Meteorology and the Environment

2014.02.27 Thu

Air pollutants across borders observed from space

During the period from January to early February, 2013, the air pollutant (Note 1) PM2.5 was transported across borders on the Asian continent, and a high concentration exceeding the environmental standard value (daily mean 35 μg/m3) was observed around western Japan. Media reports from Japan provided photographs of hazy air and pedestrians wearing masks around the city of Beijing, China. These reports received a great deal of public attention because air pollution poses such a high risk to the health of respiratory and circulatory organs. Japan is located east of the Eurasian continent and downwind of the prevailing westerlies. As a result, yellow sand from Eurasian deserts, and aerosols (suspended particulate matter(SPM) and particulate matter(PM)) (Note 2) emitted from the burning of fossil and biomass fuels, are transported to Japan from the continent by the wind. Observations and air-quality forecasts are provided to the public to increase their awareness of any public health concerns that could affect outdoor activities, such as drying laundry in the open air. On February 21, 2013, the Ministry of the Environment (MOE) issued a press release regarding the results of an analysis of the observation data and a simulation of the high concentration of PM2.5, which exceeded the environmental standard value from January to early February, 2013, in the wide-ranging area around western Japan(Ref.1). The following remarks reflect the report of the meeting on PM2.5 held by the MOE(Ref.2):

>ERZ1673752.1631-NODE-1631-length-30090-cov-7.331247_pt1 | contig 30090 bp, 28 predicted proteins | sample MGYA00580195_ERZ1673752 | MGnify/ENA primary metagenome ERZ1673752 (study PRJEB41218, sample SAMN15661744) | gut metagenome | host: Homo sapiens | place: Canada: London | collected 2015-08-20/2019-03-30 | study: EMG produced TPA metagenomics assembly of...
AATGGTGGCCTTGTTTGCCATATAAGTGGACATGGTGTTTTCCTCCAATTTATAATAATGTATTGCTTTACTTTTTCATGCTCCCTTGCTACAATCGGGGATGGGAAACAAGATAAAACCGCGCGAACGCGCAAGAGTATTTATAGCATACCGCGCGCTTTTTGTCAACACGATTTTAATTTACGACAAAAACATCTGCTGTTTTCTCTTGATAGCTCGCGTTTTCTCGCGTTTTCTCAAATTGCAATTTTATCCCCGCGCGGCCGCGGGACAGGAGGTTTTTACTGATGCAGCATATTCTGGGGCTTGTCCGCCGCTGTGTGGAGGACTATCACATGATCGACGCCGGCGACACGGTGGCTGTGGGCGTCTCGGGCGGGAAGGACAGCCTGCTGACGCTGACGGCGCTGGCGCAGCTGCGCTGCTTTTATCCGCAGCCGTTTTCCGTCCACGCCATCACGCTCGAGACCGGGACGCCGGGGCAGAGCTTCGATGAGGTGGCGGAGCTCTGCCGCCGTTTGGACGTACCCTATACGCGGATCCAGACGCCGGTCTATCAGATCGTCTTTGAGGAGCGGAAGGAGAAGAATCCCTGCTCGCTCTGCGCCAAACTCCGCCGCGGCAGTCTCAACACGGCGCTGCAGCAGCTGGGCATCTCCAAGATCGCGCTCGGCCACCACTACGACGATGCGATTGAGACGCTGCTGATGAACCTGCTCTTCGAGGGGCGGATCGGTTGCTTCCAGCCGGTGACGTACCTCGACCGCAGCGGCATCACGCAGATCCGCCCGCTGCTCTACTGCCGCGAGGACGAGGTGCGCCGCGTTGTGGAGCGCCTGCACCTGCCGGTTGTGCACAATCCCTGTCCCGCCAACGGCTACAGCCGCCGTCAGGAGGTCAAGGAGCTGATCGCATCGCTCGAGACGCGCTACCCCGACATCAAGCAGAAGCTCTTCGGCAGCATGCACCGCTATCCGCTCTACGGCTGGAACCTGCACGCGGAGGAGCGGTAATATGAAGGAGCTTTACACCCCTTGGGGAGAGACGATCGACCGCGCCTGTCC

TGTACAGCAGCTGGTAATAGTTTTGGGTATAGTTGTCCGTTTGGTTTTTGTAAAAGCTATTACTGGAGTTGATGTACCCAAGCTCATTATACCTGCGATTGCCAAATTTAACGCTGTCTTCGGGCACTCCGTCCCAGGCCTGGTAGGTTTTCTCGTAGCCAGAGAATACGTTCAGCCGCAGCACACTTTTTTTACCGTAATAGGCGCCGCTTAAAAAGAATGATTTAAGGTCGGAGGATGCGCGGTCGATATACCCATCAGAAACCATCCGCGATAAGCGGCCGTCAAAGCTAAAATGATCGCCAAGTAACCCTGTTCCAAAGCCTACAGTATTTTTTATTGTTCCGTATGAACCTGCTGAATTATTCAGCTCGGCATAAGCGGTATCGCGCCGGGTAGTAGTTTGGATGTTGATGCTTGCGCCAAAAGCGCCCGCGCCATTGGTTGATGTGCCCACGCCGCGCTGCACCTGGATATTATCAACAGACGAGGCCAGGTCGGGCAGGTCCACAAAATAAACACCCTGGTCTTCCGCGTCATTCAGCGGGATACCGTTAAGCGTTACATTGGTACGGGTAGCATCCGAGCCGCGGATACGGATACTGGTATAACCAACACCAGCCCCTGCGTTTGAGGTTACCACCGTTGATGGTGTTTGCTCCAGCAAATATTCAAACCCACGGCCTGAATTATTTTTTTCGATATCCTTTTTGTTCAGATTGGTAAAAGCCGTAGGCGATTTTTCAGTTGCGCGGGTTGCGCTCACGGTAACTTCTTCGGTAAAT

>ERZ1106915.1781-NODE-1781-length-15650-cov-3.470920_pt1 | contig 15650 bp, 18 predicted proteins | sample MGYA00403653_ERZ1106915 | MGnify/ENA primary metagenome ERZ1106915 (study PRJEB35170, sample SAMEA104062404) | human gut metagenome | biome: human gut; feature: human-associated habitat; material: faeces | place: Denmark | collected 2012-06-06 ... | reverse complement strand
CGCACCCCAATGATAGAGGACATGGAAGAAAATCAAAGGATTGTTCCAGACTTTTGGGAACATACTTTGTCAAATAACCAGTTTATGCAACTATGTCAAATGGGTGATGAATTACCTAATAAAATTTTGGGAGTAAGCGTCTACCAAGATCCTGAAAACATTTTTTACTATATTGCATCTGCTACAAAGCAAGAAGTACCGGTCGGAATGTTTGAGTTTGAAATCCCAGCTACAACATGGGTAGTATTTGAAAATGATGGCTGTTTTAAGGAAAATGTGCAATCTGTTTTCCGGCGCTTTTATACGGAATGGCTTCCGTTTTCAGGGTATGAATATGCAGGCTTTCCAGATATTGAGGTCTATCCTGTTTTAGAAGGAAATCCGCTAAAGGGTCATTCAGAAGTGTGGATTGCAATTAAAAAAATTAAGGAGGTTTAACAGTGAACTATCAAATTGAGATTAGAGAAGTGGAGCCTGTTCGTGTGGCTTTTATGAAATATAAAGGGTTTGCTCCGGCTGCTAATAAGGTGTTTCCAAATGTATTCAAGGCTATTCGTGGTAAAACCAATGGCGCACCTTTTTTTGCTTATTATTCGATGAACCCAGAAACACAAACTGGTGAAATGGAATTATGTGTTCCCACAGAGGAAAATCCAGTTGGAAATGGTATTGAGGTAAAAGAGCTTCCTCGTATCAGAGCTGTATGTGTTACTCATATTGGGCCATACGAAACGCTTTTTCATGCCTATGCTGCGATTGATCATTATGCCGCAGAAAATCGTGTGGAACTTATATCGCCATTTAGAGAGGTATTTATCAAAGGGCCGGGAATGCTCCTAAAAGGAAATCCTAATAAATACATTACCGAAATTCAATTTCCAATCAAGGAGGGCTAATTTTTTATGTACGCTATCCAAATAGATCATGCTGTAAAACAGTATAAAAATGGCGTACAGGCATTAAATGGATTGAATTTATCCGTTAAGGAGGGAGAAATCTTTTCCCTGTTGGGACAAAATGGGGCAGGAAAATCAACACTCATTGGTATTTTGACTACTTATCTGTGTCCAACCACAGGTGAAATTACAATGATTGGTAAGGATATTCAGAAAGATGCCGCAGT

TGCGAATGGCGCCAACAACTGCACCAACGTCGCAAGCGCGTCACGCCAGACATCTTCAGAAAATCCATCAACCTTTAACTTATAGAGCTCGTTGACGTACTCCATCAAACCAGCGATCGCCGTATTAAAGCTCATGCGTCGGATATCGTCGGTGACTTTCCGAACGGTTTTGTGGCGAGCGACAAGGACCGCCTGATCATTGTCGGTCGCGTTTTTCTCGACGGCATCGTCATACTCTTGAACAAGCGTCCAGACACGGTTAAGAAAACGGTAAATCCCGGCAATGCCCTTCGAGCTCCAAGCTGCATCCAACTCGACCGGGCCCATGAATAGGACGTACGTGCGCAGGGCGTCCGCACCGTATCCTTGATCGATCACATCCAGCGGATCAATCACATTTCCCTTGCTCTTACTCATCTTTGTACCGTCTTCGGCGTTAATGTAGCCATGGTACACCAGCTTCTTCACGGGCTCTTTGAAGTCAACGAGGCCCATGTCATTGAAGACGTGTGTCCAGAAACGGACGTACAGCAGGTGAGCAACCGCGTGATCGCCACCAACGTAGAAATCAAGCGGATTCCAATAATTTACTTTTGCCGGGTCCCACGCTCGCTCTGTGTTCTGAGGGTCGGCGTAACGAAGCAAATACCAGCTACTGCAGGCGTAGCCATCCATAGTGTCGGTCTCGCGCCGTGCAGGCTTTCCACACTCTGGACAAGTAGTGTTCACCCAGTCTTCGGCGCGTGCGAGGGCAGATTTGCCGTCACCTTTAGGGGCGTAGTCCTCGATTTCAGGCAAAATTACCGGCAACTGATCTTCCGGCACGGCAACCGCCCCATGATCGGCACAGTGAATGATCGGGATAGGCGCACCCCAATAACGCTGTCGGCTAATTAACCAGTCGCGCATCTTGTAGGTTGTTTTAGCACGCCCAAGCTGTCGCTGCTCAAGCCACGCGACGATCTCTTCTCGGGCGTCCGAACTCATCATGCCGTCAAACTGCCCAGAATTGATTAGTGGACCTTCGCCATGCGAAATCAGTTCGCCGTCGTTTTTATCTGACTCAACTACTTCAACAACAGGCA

1. A high concentration of PM2.5 that exceeded the environmental standard value was observed in western Japan. The concentration in January, 2013 did not exceed the value significantly in comparison with the prior two-year record nationwide.

  2. It was concluded that the increase in concentration was due to the effects of air pollution from the Eurasian continent.

  3. In the region of Tokai and northern Kanto, observations were made of a high concentration of PM2.5 combined with cross-border pollutants in urban areas.

On several occasions after late September of 2013, the concentration of PM2.5 was significantly higher than the environmental standard pollution level. As shown in Fig. 1, air pollution in the troposphere was visualized by the NASA Ozone Monitoring Instrument (OMI) (Ref. 3), and it was displayed on a global distribution map of the nitrogen dioxide (NO2) total column density monthly average for September of that year. As can be seen on the map, a high concentration area was observed around Beijing.

Global Map of Tropospheric Column Density of Nitrogen Dioxide observed by Ozone Monitoring Instrument (OMI), space-borne sensor of NASA

Fig. 1. Global Map of Tropospheric Column Density of Nitrogen Dioxide observed by Ozone Monitoring Instrument (OMI), space-borne sensor of NASA (Unit: 1015molecule/cm2).

The two images presented in Fig. 2 are MODIS images of Aerosol Optical Thickness (observed during September 16–30 and October 1–15, 2013). These aerosols are composed of yellow sand, suspended particulate matter, and particulate matter emitted from the burning of fossil and biomass fuels. There are several ways in which aerosols are reduced in the air. For example, water vapor can cover the core of the aerosol particle, forming a water droplet that falls to the ground in the form of rain. In addition, heavier particles will drop after traveling a shorter distance, depending on the effect of gravity and on the weight of the particles. The lifetime of PM2.5 floating in the air is several hours or days in the lower atmosphere, and several days or months in the upper atmosphere. In some cases, they can travel approximately half the distance around the circumference of the Earth.